Brighton, U.K.–based will now focus purely on Heartbeat, the client for its nascent Indienet peer-to-peer social network. The Indie Phone is no longer on the table for now, and the same goes for the Pulse distributed file synchronization system (as a consumer product, at least) and Waystone “introducer” that I wrote about in November.

Pulse, a fork of the Syncthing engine, will continue as a internal component of Heartbeat and its current source code can be downloaded, but chief Aral Balkan wrote in a Monday blog post that “if you want a standalone synchronisation engine with community support, etc., please use Syncthing instead.”

“Pulse, Heartbeat, Waystone, a phone … it was important to share with you our vision just as you would share the synopsis of a book with your publisher. But, going forward, it would be confusing — especially for a consumer audience — to have all those implementation details thrown at them,” Balkan wrote, adding that plans to release Heartbeat for anything other than [company]Apple[/company] devices had also been scrapped for now. Heartbeat will come out for Mac first (a private pre-alpha will open to some on January 26), then iOS in the “intermediate-term.”

However, the problem with the “synopsis” version of events is that the original grand vision was the basis for the recent crowdfunding campaign. Not surprisingly, some donors are very annoyed.

Balkan denied carrying out a “bait and switch” and offered to refund donations to those who want their money back. To those who decried the choice of focusing on Apple’s closed platforms, he pointed out in the blog post that “unlike [company]Google[/company], [Apple’s] business model is not to spy on you.” He also noted that the team all use Macs.

“We’re under no illusions that Apple is in any way perfect. To start with, they’re proprietary and closed,” Balkan wrote. “But we’re being pragmatic. Apple’s platform is a good stop gap until we have our own independent one.”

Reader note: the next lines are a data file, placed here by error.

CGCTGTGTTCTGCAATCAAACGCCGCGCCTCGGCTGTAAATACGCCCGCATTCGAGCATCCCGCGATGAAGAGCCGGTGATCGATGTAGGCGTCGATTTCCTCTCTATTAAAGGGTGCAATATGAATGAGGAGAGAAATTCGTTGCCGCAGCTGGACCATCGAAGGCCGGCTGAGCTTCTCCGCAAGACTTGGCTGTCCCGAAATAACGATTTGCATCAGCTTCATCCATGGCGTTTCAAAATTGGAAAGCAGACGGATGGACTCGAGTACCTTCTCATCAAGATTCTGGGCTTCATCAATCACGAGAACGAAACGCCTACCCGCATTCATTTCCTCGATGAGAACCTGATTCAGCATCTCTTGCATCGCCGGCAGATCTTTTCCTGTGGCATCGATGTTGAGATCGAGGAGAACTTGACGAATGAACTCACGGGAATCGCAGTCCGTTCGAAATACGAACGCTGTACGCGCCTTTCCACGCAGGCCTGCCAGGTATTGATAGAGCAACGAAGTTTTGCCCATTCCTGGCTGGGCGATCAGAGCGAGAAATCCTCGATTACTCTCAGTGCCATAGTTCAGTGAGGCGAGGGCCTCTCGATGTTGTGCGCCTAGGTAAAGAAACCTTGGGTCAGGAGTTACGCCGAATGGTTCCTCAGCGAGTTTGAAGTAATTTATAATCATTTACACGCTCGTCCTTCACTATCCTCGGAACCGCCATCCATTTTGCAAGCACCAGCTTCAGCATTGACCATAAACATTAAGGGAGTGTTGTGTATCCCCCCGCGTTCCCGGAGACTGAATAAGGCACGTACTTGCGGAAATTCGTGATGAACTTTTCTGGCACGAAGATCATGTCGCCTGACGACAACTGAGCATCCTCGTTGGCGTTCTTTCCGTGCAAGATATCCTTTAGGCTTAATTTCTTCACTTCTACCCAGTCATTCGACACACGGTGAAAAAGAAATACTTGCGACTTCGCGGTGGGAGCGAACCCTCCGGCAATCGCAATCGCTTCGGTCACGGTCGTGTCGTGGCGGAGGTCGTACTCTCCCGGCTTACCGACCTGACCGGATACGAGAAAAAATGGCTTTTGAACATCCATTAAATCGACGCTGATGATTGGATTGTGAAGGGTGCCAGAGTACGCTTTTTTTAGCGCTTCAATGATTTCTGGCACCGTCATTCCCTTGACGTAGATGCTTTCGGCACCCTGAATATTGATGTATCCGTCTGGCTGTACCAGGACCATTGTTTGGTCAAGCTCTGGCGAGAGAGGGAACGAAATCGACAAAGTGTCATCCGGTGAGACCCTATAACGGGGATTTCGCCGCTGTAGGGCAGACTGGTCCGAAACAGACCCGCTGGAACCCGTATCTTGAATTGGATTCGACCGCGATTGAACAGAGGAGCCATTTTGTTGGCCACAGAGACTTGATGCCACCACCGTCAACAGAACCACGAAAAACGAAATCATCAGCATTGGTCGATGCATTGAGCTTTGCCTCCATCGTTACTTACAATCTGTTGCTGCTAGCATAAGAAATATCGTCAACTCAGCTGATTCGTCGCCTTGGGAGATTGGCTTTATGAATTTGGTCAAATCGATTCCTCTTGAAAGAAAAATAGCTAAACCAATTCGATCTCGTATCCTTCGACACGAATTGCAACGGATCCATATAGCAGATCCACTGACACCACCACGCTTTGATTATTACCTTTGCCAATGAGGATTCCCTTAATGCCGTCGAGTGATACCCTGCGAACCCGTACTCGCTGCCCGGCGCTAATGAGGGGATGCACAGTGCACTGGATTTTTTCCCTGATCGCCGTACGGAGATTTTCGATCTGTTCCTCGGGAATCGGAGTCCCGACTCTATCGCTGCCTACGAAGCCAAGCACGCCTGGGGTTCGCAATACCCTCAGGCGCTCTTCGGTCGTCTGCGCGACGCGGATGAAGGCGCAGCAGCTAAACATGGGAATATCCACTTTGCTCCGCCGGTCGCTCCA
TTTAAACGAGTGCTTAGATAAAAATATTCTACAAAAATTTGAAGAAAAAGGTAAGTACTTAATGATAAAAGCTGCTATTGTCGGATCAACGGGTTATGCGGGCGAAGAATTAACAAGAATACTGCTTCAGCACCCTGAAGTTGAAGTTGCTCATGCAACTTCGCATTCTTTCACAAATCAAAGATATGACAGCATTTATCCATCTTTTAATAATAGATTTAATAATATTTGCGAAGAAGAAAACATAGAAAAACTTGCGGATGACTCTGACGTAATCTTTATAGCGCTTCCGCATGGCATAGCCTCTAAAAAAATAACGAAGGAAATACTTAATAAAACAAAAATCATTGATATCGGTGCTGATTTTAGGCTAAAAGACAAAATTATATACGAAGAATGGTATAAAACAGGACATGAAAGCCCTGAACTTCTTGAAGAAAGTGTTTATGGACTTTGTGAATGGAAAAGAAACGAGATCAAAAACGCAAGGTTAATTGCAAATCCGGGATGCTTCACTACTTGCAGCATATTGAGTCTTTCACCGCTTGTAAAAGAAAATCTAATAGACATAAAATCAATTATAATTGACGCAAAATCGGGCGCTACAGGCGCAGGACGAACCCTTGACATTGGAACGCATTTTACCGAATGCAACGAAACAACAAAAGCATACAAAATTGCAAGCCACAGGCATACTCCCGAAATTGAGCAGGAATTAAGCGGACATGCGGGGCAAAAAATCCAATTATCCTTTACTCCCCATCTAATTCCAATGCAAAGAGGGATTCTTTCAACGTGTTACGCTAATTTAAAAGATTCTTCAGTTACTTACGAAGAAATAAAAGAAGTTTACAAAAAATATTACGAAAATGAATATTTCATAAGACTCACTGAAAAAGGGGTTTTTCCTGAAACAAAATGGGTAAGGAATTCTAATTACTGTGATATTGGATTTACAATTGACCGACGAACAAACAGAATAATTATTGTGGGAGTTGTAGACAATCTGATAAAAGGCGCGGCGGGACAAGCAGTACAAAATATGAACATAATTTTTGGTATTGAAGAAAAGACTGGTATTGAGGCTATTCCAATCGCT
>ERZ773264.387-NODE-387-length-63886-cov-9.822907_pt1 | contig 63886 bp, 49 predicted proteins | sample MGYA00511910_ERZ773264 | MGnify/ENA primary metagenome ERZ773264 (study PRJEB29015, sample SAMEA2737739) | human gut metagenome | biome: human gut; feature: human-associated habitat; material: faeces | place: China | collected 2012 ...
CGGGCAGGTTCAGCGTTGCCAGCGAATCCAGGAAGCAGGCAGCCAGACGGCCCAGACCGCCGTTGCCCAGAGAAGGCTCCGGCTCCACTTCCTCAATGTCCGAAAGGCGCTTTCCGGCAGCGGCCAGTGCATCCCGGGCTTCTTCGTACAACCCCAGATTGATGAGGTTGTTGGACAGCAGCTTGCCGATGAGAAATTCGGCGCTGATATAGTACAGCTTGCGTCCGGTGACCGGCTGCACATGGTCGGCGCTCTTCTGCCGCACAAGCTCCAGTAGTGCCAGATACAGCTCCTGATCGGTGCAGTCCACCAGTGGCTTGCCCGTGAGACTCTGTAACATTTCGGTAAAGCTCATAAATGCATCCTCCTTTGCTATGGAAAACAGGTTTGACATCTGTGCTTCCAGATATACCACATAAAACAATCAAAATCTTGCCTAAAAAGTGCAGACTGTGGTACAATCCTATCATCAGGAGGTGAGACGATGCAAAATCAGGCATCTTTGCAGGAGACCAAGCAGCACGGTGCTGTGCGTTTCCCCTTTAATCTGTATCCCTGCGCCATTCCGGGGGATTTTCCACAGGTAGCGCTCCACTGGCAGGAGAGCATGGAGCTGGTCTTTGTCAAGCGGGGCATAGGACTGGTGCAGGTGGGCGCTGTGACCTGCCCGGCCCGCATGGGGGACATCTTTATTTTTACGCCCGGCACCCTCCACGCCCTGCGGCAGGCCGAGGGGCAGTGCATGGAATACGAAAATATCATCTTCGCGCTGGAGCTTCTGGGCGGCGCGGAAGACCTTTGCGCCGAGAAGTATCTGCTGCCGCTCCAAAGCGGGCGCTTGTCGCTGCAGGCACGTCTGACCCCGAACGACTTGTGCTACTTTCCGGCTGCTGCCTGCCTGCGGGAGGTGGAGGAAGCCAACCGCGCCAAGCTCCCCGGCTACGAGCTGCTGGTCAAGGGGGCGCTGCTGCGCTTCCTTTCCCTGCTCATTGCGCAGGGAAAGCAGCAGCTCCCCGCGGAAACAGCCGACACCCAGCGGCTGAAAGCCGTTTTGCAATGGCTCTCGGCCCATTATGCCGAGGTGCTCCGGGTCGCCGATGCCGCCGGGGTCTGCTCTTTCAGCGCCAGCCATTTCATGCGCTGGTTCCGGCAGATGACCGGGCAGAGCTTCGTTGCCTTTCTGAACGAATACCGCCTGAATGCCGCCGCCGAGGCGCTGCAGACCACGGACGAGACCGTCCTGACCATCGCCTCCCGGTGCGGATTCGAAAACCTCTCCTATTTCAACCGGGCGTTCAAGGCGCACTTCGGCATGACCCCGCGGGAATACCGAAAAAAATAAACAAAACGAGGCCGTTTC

The decision to focus is, in my opinion, a good one both from a resources and marketing standpoint. The original vision was grand but ill-defined and confusing. Far better to make the Heartbeat product a demonstrable reality and build from there — the outfit still wants to make a consumer device one day, which may be a phone.

However, the timing of the readjustment is not good. should have figured this stuff out last year before putting its hand out for donations. The decentralization movement is part of the open-source world, which largely runs on community spirit. If the Heartbeat project is to pull through, will need to work on regaining whatever goodwill it’s lost this week.

BitTorrent Sync 1.4 is released

BitTorrent Sync is a peer-to-peer file sync and share tool that leverages the BitTorrent protocol. Because of its decentralized architecture, it’s an effective means of rapidly distributing very large files.

The company has announced the release of version 1.4, which is still a beta version, but which is featuring some large improvements over 1.3. And the company also states that since the alpha launch last year the company has had 10 million user installs and transferred over 80 petabytes of data.

The major improvements are centered on usability and simplicity. One feature new for 1.4 is the use of links to share without the recipient even having to have an existing account. Once they receive the link — by email, QR code, or other communication channel — the recipient only has to click the link and BitTorrent handles the next steps.


The advanced options include controls on how long a link is usable, how many times it can be used, and management of peering access (shown at the bottom). This last control allows the user to require that all files syncing come from the originating device, and not from other peers with whom they have been shared with.